Last week we discussed creaky knees, this week on to cracking knuckles.
People have asked whether cracking their knuckles is bad for them, or whether it causes arthritis. It doesn't.
There have been several decent studies on the topic, and none found increased rates of joint damage or cartilage wear in people who crack their knuckles, even among habitual crackers. Given that about 20 per cent of the population regularly crack their knuckles, this is good news.
One knuckle cracker, Dr Donald Unger, used himself as a study subject. For 50 years he ran a personal experiment, cracking the knuckles of his left hand at least twice a day, but never those on his right hand. An estimated 36,000 cracks later he had no arthritis in either hand. Not scientific, but neat nonetheless and well-supported by later, more rigorous studies.
Also neat is what actually makes the sound: collapsing bubbles in the joint fluid. By pulling our finger bones apart, we're creating negative pressure between the bones. The lowered pressure causes microscopic bubbles dissolved in the joint fluid to expand into big bubbles.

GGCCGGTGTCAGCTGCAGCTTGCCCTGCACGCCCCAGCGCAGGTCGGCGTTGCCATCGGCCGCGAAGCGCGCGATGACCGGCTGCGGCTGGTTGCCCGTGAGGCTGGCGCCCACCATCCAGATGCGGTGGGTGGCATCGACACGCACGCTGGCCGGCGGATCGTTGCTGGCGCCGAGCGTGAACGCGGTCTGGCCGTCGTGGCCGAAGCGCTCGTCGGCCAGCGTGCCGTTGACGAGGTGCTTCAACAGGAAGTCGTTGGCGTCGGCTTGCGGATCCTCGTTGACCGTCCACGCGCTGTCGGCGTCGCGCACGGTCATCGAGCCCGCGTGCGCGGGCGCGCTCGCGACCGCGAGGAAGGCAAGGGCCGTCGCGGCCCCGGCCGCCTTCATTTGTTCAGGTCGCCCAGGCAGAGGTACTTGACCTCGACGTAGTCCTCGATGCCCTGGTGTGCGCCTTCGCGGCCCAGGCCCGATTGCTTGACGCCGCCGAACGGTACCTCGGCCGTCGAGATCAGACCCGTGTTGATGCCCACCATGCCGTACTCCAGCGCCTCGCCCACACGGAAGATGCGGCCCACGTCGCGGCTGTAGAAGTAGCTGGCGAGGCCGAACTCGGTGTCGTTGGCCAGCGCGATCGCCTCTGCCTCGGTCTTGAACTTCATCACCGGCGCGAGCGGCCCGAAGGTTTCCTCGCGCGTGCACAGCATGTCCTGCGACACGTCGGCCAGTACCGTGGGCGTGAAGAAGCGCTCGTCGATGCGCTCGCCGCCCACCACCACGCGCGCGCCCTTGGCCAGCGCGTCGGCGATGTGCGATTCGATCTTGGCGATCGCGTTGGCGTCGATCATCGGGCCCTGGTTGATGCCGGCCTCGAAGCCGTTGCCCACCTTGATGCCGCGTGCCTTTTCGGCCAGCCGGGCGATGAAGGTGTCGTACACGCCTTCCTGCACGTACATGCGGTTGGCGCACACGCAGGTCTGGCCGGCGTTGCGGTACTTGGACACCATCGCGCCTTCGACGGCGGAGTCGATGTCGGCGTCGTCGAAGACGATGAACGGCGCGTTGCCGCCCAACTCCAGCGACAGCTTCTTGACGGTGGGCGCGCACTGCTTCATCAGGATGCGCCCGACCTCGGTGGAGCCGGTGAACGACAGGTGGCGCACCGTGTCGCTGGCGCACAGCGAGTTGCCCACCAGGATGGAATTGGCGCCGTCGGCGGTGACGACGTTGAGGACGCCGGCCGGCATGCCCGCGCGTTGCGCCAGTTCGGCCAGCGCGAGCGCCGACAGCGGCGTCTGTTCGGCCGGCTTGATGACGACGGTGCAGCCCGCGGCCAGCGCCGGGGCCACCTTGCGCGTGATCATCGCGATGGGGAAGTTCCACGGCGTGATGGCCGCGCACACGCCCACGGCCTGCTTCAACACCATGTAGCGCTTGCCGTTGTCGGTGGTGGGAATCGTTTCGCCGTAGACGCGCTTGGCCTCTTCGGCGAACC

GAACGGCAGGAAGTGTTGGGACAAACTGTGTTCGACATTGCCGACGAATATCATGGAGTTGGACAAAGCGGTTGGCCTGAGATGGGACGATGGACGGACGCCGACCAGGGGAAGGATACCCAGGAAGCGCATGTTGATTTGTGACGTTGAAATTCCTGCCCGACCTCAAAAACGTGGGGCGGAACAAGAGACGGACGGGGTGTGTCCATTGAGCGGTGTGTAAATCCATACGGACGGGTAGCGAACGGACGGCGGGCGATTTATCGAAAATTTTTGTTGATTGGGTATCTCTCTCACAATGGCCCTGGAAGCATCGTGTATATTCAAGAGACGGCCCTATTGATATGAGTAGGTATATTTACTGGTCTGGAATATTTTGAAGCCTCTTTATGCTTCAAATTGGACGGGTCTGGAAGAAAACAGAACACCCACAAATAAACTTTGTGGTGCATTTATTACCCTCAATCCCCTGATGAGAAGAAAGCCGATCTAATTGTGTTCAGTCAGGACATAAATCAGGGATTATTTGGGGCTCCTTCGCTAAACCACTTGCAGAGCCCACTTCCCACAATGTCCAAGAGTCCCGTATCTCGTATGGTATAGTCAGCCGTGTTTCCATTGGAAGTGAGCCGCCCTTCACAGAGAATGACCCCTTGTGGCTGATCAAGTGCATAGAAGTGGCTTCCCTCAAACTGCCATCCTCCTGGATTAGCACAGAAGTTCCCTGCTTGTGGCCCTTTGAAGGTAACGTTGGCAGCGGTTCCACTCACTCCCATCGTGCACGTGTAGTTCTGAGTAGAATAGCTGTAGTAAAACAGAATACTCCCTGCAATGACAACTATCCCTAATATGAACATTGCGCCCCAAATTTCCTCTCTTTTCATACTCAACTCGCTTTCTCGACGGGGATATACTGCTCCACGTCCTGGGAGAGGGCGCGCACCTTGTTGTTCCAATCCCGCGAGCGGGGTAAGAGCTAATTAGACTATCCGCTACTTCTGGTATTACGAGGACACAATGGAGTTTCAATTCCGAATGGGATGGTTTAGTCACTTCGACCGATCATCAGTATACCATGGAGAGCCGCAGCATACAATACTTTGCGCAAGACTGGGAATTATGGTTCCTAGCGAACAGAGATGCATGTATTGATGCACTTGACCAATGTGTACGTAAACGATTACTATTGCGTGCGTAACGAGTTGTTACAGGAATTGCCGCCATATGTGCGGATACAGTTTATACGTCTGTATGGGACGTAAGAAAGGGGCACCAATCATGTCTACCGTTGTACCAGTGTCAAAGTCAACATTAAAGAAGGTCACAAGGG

A similar principle applies to uncorking a bottle of champagne. With a sudden lowering of the pressure in the bottle, dissolved gases expand, becoming visible and audible.
In the joint a similar thing happens, but the bubbles don't just pop individually and fizz like champagne in a glass. Instead the bubbles merge and form a mega-bubble in the space between the separated knuckle bones.
Eventually such an intensely low pressure is reached that joint fluid, which is normally as thick as honey, suddenly gets sucked from the edges of the joint into the low-pressure bubble space between the bones. The bubble collapses forcefully in a miniature implosion, creating the typical sound of a cracked knuckle. For the next 15 minutes or so, the knuckle is not "re-crackable". It takes that long for gases to dissolve back into the joint fluid, ready for the next go.
Gary Payinda, MD, is an emergency physician who would like to hear your medical questions.
Email: firstname.lastname@example.org (This column provides general information and is not a substitute for the advice of your doctor.)